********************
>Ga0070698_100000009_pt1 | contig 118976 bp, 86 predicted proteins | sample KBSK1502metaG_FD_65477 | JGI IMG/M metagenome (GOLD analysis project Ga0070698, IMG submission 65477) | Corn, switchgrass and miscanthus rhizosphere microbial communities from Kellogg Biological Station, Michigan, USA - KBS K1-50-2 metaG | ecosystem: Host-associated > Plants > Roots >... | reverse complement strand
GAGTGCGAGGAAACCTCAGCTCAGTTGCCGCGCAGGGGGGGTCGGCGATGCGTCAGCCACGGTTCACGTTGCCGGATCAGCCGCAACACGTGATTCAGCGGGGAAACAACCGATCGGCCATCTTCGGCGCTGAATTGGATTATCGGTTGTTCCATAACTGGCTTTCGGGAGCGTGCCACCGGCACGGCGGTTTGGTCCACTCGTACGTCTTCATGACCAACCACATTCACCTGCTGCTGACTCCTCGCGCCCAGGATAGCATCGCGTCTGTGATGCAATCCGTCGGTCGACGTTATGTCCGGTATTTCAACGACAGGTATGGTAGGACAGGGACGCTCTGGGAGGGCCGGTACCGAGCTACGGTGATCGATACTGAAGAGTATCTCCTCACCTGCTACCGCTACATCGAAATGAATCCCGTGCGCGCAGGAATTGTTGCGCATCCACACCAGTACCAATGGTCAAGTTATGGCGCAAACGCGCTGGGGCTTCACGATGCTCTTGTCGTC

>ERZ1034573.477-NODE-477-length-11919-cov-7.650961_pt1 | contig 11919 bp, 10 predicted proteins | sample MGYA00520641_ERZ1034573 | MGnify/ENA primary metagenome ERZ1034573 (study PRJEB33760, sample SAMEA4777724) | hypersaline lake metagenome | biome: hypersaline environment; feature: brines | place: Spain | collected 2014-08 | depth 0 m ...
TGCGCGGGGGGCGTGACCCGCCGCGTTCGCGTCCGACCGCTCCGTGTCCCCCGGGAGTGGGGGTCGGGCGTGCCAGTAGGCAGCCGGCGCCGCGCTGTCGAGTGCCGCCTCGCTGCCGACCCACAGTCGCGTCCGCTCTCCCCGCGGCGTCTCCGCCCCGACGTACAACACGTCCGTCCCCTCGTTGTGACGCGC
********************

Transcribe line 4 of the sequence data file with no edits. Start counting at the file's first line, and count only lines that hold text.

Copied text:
TGCGCGGGGGGCGTGACCCGCCGCGTTCGCGTCCGACCGCTCCGTGTCCCCCGGGAGTGGGGGTCGGGCGTGCCAGTAGGCAGCCGGCGCCGCGCTGTCGAGTGCCGCCTCGCTGCCGACCCACAGTCGCGTCCGCTCTCCCCGCGGCGTCTCCGCCCCGACGTACAACACGTCCGTCCCCTCGTTGTGACGCGC